Richard W. Garnett (Notre Dame), Some Thoughts for New Law Students:
There is no shortage of advice, guides, warnings, and how-to’s for people preparing to study law. This fall, around 40,000 new students will show up at the 230-ish law schools in the United States and begin a substantial investment of time, talent, and treasure—lots and lots of treasure—in preparing to join the learned profession that is the law. In this essay, I offer some thoughts—ones that might not appear in the typical “what to expect in law school” essay and that probably do not resonate with the storyline of Legally Blonde—about how aspiring lawyers should think about their education and formation.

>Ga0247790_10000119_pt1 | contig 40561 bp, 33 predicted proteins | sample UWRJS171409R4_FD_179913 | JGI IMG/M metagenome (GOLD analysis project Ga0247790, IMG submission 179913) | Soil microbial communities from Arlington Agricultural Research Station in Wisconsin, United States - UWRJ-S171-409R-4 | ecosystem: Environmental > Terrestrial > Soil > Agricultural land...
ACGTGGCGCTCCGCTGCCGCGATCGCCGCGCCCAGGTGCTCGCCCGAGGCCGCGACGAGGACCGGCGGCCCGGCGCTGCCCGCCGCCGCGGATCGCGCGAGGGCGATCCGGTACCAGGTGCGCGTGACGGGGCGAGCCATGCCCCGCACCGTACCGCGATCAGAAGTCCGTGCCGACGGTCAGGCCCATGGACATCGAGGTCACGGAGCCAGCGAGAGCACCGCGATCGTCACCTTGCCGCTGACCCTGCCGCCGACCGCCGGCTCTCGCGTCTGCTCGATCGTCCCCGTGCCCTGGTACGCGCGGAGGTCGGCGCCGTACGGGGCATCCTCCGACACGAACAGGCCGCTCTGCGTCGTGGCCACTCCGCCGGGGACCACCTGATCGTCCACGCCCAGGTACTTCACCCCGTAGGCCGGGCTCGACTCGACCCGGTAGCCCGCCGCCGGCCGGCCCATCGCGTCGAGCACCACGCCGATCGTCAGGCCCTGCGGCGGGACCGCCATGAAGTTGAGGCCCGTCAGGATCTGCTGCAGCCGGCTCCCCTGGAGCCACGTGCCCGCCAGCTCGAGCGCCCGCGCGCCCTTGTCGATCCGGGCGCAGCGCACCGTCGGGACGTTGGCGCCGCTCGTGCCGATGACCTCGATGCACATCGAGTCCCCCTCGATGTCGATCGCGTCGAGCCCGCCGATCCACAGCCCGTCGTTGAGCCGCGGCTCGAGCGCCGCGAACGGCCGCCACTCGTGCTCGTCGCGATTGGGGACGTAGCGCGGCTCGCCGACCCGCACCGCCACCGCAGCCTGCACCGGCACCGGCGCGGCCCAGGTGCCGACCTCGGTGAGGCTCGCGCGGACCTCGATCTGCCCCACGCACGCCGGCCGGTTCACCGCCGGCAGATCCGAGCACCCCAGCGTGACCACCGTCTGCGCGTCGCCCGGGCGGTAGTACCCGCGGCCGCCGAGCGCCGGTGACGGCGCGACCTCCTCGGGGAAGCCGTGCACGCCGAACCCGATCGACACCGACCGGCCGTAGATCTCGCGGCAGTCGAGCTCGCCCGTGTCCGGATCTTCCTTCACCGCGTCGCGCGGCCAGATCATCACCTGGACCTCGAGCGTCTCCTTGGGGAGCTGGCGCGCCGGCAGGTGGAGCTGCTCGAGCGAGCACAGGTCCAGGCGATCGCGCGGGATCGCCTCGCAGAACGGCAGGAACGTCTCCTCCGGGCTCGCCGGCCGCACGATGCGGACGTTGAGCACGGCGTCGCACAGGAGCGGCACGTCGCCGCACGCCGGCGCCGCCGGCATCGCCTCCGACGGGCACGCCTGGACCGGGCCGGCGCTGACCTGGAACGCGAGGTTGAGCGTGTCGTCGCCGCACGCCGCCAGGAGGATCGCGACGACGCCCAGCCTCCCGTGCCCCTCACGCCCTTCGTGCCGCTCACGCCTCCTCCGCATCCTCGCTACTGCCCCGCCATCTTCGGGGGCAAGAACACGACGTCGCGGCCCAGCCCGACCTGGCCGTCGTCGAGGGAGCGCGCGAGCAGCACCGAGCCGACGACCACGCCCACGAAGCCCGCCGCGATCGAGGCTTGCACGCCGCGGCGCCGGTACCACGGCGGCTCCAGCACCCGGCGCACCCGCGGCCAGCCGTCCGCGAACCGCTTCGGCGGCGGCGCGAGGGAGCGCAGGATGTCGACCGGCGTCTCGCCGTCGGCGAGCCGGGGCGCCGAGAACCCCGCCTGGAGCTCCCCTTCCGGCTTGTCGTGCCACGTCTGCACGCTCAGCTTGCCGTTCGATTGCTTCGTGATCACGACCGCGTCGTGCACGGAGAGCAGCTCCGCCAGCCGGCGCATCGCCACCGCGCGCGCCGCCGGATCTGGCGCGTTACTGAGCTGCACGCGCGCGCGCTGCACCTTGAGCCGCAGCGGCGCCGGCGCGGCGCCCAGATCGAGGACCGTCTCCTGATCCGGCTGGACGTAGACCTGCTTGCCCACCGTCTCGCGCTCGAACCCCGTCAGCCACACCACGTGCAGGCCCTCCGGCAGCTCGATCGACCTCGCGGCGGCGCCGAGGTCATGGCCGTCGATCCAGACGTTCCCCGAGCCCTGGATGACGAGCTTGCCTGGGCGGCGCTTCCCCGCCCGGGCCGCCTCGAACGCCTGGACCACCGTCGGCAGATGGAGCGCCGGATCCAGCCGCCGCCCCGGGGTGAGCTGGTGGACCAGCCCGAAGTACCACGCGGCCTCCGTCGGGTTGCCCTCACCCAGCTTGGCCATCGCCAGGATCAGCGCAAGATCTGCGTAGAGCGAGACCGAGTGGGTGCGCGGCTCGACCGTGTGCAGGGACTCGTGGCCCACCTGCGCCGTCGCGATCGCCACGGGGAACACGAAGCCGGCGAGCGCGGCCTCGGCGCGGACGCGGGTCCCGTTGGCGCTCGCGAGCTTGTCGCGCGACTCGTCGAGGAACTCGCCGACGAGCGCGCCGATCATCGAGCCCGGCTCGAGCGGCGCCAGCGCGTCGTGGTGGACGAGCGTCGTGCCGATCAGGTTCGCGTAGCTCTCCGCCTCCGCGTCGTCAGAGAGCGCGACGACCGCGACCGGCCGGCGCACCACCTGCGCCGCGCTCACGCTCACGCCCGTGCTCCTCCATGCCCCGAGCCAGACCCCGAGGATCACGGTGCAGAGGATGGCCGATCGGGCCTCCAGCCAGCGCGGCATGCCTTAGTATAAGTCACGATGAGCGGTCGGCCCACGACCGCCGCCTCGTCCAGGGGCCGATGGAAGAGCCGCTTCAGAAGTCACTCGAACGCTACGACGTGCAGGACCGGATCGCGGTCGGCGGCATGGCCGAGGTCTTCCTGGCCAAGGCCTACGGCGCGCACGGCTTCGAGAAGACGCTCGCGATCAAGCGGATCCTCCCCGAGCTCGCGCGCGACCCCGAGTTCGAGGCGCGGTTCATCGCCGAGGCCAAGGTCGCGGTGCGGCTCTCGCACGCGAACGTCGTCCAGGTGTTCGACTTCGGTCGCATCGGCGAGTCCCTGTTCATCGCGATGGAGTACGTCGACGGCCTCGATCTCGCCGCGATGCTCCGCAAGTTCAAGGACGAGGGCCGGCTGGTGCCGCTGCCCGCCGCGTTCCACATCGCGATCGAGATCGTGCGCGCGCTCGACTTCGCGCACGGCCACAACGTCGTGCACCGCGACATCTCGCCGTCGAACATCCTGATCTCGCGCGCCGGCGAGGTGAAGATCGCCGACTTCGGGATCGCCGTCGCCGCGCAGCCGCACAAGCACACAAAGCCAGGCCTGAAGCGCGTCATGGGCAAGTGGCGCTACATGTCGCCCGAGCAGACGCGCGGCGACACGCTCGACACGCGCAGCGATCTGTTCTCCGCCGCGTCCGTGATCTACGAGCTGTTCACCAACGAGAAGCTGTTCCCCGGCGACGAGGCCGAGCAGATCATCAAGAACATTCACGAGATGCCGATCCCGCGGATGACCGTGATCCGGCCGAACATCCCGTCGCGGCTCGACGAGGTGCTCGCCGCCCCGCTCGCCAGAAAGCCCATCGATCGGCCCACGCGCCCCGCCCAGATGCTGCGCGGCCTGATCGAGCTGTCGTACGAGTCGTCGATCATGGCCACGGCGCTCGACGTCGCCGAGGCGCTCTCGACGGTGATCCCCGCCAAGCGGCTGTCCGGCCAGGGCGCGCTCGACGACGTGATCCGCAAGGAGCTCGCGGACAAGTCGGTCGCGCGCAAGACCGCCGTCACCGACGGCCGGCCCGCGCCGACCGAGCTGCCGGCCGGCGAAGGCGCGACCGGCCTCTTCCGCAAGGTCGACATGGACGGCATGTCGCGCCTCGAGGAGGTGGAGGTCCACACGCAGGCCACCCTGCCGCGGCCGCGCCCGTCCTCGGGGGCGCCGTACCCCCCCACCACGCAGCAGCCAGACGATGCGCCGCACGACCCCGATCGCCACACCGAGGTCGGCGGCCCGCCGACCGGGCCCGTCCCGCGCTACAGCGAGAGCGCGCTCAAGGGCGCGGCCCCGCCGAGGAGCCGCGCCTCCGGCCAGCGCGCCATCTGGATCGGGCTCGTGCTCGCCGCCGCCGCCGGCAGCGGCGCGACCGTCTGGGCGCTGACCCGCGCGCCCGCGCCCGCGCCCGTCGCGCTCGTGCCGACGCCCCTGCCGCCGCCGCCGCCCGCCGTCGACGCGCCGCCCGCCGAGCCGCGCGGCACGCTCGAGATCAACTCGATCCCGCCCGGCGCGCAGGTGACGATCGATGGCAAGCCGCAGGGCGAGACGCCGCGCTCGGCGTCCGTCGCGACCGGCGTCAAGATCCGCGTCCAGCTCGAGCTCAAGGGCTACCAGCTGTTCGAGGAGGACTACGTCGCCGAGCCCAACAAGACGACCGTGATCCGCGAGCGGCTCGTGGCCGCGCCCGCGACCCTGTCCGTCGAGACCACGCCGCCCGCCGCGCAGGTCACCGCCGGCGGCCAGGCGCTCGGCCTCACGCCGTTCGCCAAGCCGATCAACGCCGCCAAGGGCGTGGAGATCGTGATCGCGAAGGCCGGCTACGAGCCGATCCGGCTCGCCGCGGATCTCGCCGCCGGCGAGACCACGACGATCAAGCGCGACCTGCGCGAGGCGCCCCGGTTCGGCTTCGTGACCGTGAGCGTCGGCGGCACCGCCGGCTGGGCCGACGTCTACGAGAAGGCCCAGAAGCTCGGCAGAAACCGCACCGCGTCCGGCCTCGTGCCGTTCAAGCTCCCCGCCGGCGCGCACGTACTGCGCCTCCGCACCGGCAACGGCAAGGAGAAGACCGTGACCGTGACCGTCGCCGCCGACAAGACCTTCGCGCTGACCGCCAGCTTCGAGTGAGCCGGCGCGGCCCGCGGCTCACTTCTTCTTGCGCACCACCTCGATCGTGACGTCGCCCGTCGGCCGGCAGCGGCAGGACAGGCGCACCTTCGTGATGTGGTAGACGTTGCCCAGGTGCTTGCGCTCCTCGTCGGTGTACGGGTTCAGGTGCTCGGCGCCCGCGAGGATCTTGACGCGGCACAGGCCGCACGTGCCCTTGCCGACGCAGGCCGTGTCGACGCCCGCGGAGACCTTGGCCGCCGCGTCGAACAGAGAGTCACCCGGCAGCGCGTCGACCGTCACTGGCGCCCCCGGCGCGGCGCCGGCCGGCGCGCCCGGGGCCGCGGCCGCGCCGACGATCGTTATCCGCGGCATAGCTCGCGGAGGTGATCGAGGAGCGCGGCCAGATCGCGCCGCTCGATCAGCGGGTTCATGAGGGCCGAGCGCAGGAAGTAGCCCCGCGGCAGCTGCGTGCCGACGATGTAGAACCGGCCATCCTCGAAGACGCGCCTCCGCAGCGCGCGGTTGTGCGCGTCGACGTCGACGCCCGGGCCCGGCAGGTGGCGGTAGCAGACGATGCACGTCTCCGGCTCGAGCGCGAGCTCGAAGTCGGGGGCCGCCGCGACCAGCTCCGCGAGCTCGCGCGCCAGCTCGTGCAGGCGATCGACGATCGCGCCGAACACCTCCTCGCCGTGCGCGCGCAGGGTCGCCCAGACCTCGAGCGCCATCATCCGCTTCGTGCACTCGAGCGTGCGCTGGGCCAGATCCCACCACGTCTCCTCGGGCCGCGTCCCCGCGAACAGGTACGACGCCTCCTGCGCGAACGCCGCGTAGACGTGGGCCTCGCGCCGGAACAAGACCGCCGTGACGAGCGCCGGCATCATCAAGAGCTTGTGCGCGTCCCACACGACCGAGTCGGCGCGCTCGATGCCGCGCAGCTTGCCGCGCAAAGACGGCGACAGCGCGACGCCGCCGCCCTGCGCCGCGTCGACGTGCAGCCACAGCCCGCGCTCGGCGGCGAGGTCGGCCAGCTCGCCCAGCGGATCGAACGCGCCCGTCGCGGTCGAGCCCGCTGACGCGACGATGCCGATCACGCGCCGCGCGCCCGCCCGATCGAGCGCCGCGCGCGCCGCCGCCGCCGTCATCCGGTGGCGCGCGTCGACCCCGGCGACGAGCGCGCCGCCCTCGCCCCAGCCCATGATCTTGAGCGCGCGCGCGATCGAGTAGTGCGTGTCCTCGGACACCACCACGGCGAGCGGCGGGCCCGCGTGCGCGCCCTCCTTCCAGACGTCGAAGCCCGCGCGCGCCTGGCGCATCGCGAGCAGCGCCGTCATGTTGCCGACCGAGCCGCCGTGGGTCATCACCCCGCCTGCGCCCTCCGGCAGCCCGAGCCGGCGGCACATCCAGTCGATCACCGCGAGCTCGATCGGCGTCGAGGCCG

I have been blessed with the opportunity to teach first-year students at Notre Dame Law School. When I do, I usually find an occasion to propose to them that the study of law has (at least) four “layers” or “levels.” Though it may sound odd, the language of “layers” captures better than “levels” what I am trying to get at, because it suggests a sphere—a giant onion, perhaps—and reminds us that going deeper, from any particular point on the surface, brings us closer to the center, or core. ...
We have traveled a long way from learning to report the implications of a fee simple or to recite the Model Penal Code’s hierarchy of culpable mental states. At the end of the day, it all comes down to Layer Four. Whether we realize it or not, this is where “the law” is. Yes, some law schools, teachers, judges, and scholars will insist or pretend otherwise; some will propose that the law in fact is, and must be, “neutral” with respect to Layer Four matters. However, it cannot, and should not, be.